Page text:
Minden Press-Herald

Thursday
Oct 02nd

Board tags $4M for Doyline

Spending of the $10 million Doyline bond continued earlier this month, when the Webster Parish School Board approved more than $4 million to be spent on Doyline School.

"This (bond) will be used to pay for the expansion of the school created under the consolidation plan," said Grant Schleuter, bond attorney for the Webster Parish School Board.

Doyline consolidated from two schools into one. Union Elementary, which is now closed, merged into Doyline High School last year.

According to Schleuter, voters approved the property tax in 2010 in anticipation of a seven-mil increase, which would have raised the millage to slightly more than 42 mils.

"We were able to reduce that because property value increased nicely in the Doyline area since the election," he said after the bond's approval in 2011. "We were able to reduce the mils down to 38, making it a 3-mil increase in what they are currently paying."

"But it has gotten even better," Schleuter continued. "When we sold these bonds, we sold them for lower than we expected."

Due to a low interest rate of 3.99 percent on the bonds, which was possible because of an "A" credit rating, the millage rate should remained at approximately 35 mils.

"The low interest rate is a direct result of the 'A' rating of the Webster Parish School Board," Schleuter said. "They got that rating in large part because they made painful decisions in how to cut costs.

"Another factor is property tax base in the Doyline school district has been going up nicely each year, which means that each mil of tax produces a little bit more," Schleuter continued. "All that means there are less payments each year on the bond, which means we do not need as much property taxes from Doyline taxpayers to pay the bond."

Factors that make up an "A" rating include local economy, school board finances and tax base.

"The single biggest factor the school board controls is their own finances and whether or not they maintain a healthy fund balance (reserve or savings)," Schleuter said. "The rating agencies like to see, in general, 10 percent fund balance."

Schleuter said historically the board has had more than 10 percent of the operating budget in reserve.

"I think they had close to 18 to 20 percent, but they had to draw that down to pay operating expenses because financially they were having problems with increased expenses and declining revenues and so forth," he said. "So, the belt tightening by cutting expenses through some of the consolidation matters is helping them preserve that 10 percent fund balance."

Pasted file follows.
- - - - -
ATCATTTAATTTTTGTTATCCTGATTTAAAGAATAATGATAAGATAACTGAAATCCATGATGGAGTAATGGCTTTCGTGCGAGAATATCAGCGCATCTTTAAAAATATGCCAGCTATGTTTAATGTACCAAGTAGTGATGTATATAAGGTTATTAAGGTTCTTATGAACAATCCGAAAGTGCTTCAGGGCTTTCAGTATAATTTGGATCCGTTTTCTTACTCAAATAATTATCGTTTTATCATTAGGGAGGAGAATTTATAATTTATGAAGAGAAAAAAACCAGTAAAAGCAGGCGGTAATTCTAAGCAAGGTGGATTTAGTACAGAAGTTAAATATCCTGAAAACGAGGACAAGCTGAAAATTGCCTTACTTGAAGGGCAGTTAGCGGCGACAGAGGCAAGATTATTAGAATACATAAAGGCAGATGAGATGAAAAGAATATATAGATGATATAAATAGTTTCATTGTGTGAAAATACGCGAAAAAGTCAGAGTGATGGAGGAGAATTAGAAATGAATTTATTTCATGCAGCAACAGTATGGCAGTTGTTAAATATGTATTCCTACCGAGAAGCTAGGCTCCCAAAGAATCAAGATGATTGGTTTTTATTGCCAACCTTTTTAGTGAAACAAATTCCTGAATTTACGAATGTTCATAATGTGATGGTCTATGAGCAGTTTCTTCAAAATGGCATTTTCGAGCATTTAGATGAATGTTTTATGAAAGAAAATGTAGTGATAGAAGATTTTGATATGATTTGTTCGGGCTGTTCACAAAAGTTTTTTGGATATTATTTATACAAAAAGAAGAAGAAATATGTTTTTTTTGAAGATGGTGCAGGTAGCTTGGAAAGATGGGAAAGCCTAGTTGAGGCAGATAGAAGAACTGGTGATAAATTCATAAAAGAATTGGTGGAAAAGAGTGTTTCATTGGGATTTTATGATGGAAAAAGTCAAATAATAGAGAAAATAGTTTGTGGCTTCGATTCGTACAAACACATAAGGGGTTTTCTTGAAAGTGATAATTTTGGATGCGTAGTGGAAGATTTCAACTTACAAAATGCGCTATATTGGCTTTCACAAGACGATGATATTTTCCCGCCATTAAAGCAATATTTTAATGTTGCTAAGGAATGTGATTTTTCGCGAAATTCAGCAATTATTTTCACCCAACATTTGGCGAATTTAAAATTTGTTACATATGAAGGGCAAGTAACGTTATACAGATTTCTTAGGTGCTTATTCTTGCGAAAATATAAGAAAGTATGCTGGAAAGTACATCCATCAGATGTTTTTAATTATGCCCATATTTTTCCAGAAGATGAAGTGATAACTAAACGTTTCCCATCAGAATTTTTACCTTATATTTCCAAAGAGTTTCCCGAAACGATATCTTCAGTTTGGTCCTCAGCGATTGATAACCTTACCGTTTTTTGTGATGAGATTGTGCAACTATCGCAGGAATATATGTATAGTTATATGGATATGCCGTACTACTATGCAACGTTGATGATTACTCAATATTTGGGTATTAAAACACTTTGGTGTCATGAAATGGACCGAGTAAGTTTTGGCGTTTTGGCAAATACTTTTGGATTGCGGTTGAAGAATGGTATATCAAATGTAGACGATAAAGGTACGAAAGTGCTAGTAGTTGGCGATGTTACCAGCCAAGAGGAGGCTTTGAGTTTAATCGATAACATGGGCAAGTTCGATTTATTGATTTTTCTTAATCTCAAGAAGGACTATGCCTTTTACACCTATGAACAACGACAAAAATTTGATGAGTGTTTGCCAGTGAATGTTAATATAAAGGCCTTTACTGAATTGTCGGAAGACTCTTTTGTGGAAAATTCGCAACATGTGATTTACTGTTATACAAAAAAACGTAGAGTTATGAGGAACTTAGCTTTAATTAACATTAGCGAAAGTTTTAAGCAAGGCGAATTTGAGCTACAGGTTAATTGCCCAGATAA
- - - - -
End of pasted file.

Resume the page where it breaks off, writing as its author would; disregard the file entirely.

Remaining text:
According to notes from Stephanie Morse of Yeager, Watson & Associates, Inc, the bonds will be used for phase two of improvements to Doyline School which includes interior renovations to the main building and kindergarten building.

Classrooms will receive new lighting and HVAC units through the campus will be replaced, as well as ceiling tiles.

Hallways will receive new flooring and tile wainscot after asbestos tile is removed.

Additional data and electrical equipment for technology will be installed in classrooms. Chalkboards will be replaced with marker boards and classrooms will have intercom systems upgraded and be repainted, while restrooms will be renovated.

In the main building, the office will be relocated to the new front entry and the old office will be renovated into teachers' workroom and lounge, while renovations are made to the kitchen.

A new security system, new toilet room in the kindergarten building and new elementary multipurpose building will also be added.

The roofs to the main building, kindergarten building and gymnasium will be replaced.

The campus will be receiving a digital school sign, site lighting in parking areas and a new softball and baseball press box with toilet rooms and concession stands.

The home team dugouts will be new, with locker rooms and storage, as well as new baseball visitor dugout, with new bench and storage in softball visitors' dugout.

The softball concession stand will be renovated to have water. New bleachers for softball and baseball fields, as well as a new baseball outfield fence will also be installed.

 

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